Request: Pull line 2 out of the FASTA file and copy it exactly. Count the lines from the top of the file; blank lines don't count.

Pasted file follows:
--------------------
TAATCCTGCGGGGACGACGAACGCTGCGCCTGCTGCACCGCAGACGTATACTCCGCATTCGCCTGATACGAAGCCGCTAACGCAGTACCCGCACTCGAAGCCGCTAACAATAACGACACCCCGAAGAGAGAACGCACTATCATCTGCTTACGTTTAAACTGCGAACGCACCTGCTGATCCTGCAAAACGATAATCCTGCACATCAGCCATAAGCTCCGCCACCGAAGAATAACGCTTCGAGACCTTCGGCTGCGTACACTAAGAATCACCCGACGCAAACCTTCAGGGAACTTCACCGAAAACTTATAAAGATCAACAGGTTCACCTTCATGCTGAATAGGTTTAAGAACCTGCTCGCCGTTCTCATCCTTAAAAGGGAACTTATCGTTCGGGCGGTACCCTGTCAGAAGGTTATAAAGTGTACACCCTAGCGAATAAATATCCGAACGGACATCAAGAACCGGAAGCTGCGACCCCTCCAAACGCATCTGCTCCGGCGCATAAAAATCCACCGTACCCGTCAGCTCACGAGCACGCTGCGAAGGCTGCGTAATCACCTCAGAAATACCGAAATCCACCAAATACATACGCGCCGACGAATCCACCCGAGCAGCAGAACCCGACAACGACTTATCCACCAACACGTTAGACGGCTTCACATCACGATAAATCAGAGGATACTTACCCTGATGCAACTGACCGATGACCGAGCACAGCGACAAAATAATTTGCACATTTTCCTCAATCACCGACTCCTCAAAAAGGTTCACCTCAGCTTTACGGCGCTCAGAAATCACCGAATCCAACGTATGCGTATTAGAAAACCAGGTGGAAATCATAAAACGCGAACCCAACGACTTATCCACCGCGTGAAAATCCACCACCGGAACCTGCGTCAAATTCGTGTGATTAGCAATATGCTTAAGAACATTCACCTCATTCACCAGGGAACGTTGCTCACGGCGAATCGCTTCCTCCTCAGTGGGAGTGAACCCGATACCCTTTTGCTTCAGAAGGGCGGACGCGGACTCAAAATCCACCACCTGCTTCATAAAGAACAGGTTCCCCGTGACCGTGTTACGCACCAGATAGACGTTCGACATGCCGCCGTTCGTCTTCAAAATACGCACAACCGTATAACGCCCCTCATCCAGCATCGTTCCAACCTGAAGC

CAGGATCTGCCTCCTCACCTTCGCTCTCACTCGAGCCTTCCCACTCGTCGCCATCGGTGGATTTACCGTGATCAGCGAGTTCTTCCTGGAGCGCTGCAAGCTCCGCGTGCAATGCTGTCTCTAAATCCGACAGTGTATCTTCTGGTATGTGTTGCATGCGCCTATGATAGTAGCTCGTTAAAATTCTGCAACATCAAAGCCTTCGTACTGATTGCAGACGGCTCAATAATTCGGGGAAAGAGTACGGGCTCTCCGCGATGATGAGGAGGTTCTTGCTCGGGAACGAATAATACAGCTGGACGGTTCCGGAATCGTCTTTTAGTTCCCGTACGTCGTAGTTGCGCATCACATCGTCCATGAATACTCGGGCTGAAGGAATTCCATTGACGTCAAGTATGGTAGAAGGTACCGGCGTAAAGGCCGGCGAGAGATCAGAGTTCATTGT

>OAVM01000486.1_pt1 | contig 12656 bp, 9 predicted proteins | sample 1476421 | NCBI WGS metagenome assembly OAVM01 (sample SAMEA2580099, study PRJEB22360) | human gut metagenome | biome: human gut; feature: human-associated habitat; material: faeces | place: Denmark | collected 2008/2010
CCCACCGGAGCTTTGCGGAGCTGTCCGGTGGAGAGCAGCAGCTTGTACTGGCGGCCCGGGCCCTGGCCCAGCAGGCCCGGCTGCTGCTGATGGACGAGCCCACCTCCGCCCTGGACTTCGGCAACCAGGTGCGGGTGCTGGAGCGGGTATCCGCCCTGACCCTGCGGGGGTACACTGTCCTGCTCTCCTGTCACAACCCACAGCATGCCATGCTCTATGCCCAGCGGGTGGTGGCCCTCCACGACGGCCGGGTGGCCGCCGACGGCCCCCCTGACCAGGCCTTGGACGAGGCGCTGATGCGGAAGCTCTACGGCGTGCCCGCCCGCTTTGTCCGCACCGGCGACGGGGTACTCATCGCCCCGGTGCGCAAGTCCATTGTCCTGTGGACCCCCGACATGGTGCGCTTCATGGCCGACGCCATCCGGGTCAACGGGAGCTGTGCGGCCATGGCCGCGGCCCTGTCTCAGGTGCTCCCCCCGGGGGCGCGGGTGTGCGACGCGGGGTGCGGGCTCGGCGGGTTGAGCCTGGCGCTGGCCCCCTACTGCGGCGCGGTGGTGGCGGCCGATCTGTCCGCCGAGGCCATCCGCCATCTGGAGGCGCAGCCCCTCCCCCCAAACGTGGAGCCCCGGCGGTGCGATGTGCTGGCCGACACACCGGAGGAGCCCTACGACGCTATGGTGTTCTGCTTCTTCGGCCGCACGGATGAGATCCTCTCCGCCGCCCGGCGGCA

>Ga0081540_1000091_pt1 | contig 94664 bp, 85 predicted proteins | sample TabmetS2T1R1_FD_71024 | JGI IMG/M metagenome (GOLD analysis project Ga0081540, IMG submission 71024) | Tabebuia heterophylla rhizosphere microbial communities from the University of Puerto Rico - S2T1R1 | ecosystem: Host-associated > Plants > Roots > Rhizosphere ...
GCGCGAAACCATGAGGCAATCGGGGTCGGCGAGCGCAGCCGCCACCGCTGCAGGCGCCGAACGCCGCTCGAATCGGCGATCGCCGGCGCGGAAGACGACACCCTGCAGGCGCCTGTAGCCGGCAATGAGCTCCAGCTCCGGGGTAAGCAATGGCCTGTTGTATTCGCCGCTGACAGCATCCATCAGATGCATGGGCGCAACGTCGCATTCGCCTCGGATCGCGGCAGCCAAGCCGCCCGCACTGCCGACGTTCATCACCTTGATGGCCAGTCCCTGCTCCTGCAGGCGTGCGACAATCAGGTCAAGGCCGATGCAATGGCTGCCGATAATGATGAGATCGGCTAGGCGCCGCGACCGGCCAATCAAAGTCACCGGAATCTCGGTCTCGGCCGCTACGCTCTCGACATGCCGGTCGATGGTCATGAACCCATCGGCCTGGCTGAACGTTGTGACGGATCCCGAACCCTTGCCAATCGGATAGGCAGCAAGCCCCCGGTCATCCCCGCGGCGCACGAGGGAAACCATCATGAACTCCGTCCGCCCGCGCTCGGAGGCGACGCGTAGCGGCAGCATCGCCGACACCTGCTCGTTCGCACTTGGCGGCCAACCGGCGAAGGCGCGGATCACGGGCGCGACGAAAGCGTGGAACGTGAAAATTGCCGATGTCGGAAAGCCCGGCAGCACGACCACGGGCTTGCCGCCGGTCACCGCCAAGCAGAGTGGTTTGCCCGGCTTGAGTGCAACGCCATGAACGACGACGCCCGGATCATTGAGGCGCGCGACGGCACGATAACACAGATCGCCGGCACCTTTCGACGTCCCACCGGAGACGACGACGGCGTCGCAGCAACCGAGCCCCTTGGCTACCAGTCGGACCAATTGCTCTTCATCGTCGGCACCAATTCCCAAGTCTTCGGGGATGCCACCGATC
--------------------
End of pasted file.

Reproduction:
CAGGATCTGCCTCCTCACCTTCGCTCTCACTCGAGCCTTCCCACTCGTCGCCATCGGTGGATTTACCGTGATCAGCGAGTTCTTCCTGGAGCGCTGCAAGCTCCGCGTGCAATGCTGTCTCTAAATCCGACAGTGTATCTTCTGGTATGTGTTGCATGCGCCTATGATAGTAGCTCGTTAAAATTCTGCAACATCAAAGCCTTCGTACTGATTGCAGACGGCTCAATAATTCGGGGAAAGAGTACGGGCTCTCCGCGATGATGAGGAGGTTCTTGCTCGGGAACGAATAATACAGCTGGACGGTTCCGGAATCGTCTTTTAGTTCCCGTACGTCGTAGTTGCGCATCACATCGTCCATGAATACTCGGGCTGAAGGAATTCCATTGACGTCAAGTATGGTAGAAGGTACCGGCGTAAAGGCCGGCGAGAGATCAGAGTTCATTGT